Since the last time we reviewed the Gamayun Tales books from Nobrow Press, creator Alexander Utkin has gone on to be nominated in our Broken Frontier Awards in the category of Best Artist for 2018. Hardly surprising, perhaps, given the rich luxuriance of his pages in the first two volumes and a series that I have in the past described here at Broken Frontier as “a breathtakingly majestic piece of graphic storytelling.”
This month’s third instalment picks up the hanging plotlines of Utkin’s all-ages story, narrated by the titular magical bird entity Gamyun, bringing Russian folklore to the comics page. The merchant character we have been following since the first Gamayun Tales has been tricked into giving up his only son to the servitude of the water spirit Vodyanoy. Fortunately, though, the boy has been befriended by this aquatic entity’s daughter Tyna, and a glimmer of hope that his fate can be escaped remains. Together the pair must work together and face the challenges of Vodyanoy’s realm if they hope to be free of his clutches…
While a fourth album has already been announced Tyna of the Lake effectively brings the story arc that started back in The King of Birds to a close, giving us a trilogy of tales that will delight readers of all ages. This third book is notable for its parallel coming-of-age themes of identity and self-discovery as both the merchant’s son and Tyna explore and question who they are where their futures lie, and in the process realise that their differences actually unite them.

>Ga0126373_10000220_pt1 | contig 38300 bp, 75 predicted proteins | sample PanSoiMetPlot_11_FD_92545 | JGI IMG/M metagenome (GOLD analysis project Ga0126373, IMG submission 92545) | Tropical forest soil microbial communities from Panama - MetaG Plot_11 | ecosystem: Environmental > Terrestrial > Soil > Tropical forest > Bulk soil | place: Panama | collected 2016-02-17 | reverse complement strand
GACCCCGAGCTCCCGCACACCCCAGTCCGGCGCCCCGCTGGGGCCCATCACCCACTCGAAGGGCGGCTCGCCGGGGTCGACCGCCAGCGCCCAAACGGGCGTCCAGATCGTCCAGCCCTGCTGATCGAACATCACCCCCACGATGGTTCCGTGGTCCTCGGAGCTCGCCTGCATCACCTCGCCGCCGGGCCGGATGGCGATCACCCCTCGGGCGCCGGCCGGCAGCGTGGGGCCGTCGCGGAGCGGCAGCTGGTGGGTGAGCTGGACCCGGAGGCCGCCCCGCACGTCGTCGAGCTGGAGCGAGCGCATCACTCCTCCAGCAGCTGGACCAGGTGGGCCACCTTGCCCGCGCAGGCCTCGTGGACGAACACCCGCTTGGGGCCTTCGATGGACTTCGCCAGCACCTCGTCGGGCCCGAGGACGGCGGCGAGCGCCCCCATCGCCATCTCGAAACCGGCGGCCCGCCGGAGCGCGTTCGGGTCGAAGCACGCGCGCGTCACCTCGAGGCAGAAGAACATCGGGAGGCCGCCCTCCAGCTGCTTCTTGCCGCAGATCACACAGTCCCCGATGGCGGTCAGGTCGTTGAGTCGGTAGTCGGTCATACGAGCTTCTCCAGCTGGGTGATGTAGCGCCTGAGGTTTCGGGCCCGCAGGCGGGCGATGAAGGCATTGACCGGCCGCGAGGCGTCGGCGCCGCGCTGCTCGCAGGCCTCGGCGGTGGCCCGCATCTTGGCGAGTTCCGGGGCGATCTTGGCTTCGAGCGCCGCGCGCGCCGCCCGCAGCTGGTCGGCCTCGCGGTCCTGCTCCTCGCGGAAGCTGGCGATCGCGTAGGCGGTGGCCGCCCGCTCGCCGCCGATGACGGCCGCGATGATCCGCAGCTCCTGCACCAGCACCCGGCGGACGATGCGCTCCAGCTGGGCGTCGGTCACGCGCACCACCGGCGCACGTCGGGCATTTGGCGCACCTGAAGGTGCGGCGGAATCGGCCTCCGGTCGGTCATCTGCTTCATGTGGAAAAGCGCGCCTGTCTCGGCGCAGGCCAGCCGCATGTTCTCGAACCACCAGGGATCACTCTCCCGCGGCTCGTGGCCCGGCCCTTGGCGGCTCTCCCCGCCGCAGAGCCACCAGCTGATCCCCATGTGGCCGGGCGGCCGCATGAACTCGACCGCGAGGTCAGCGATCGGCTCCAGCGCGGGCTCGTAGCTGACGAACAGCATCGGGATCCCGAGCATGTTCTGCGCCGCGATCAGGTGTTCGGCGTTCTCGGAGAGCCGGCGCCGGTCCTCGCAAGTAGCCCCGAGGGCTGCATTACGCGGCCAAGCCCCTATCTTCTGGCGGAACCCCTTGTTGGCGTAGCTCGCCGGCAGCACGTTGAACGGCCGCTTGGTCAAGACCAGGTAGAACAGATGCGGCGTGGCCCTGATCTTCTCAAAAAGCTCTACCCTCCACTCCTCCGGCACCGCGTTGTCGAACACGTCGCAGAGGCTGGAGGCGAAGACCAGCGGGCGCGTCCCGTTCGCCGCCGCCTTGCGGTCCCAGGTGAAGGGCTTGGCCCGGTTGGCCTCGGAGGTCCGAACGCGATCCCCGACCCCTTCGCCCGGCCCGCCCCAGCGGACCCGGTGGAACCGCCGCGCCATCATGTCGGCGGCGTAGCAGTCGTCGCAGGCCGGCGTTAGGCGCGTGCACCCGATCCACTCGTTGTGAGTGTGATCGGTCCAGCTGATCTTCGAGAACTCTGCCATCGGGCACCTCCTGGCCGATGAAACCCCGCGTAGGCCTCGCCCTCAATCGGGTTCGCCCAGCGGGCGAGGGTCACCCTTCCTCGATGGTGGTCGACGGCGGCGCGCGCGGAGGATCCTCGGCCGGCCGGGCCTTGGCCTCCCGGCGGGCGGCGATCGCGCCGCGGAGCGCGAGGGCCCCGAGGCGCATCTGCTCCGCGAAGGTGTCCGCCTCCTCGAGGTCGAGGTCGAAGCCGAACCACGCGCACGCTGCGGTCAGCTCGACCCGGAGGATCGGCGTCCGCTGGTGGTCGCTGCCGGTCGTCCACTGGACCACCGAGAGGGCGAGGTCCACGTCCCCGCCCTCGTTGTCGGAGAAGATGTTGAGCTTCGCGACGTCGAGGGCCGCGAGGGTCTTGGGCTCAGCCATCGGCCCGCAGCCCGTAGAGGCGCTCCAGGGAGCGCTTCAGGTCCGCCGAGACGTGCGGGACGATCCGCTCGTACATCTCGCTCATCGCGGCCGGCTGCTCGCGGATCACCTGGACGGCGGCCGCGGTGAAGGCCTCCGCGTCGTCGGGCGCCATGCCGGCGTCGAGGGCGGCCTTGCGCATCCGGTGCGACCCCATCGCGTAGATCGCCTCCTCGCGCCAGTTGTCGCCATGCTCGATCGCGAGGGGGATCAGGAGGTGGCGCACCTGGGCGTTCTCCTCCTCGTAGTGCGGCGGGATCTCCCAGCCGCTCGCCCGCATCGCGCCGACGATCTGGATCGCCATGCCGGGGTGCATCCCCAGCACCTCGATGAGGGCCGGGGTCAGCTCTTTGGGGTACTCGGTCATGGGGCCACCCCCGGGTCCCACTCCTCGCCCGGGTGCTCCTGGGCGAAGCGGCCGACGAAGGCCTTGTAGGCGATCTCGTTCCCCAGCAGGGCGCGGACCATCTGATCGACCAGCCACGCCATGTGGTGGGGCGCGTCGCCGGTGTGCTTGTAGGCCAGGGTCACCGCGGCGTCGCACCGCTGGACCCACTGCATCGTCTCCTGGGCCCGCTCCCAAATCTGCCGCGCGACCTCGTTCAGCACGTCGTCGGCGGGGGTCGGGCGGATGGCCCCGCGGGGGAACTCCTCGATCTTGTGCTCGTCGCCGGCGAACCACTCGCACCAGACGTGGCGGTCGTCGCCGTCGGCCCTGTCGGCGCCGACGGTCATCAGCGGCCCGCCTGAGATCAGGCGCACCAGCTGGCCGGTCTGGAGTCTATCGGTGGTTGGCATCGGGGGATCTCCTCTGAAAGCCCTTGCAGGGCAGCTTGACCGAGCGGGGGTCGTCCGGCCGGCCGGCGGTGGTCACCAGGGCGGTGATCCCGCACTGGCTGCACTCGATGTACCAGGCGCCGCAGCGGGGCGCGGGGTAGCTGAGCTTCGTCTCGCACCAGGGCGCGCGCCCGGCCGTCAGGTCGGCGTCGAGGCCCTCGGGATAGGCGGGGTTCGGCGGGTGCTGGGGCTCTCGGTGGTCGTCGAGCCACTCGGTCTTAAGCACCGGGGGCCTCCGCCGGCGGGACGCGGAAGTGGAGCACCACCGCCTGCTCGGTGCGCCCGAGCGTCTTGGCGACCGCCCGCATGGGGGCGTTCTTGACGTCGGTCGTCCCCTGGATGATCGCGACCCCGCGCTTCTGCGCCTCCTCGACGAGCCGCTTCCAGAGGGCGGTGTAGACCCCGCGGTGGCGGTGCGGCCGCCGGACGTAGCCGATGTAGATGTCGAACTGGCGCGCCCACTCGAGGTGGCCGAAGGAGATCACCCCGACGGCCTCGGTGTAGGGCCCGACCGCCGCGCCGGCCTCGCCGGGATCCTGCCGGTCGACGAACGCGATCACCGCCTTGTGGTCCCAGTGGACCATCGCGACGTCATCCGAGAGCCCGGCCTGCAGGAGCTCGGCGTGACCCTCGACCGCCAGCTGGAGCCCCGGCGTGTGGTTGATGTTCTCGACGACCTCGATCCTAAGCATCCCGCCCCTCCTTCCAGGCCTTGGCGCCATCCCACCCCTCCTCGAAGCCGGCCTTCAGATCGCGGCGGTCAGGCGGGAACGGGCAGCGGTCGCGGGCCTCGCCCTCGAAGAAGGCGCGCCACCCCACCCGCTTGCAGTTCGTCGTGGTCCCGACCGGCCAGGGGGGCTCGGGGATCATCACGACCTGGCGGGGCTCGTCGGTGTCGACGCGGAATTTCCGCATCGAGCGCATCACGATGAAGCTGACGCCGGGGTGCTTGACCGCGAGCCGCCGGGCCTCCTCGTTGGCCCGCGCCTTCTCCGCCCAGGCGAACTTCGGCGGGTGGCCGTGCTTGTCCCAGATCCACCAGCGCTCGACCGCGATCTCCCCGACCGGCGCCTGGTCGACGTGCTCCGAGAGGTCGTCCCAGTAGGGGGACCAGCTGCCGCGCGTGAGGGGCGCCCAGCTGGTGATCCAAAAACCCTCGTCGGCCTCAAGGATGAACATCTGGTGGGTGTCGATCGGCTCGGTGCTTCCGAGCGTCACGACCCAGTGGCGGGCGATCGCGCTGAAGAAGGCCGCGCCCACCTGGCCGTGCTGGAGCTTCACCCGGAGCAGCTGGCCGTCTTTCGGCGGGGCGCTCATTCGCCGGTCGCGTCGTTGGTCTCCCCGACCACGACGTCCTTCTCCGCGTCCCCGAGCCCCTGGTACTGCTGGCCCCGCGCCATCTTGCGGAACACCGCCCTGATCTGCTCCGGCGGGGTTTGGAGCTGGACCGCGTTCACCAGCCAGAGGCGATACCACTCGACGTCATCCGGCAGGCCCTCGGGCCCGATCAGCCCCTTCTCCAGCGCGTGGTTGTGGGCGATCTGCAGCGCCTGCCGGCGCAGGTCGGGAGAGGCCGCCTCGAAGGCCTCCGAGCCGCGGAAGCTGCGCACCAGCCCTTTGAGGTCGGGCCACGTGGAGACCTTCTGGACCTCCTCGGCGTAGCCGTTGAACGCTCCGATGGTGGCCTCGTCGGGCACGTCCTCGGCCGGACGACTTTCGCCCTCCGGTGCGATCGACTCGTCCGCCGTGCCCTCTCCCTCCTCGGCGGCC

Once again Utkin’s complex and intricate use of extravagant colour to create a sense of place and otherworldliness is sublime. It’s been one of the vital strengths of Gamayun Tales to date and here the resonant deep blues and greens establish the underwater environment with rippling effects around the characters constantly reminding us of where they are. As with previous books, the expressive facial characterisation and character design is integral to creating empathy with the cast and emphasising the supernatural reality of the book. While the mythical world-building is as impressive as the first two volumes, Utkin flexes some different storytelling muscles in Tyna of the Lake with some tighter-panelled sequences providing a more animated flow between pages, and even the odd carefully structured slapstick punchline.
Alongside Lorena Alvarez’s Nightlights books (reviewed here at Broken Frontier), Nobrow have found another series in Gamayun Tales that deserves the same acclaim and following of Luke Pearson’s Hilda books. Both are a perfect entry point to the form for younger readers but, crucially, they are also appealing reads for the slightly older kids among us (!), enticing us not just with the magical worlds they conjure but with the confidence of Utkin’s standout storytelling craft.
Alexander Utkin (W/A), Lada Morozova (Translation) • Nobrow Press, £12.99
Review by Andy Oliver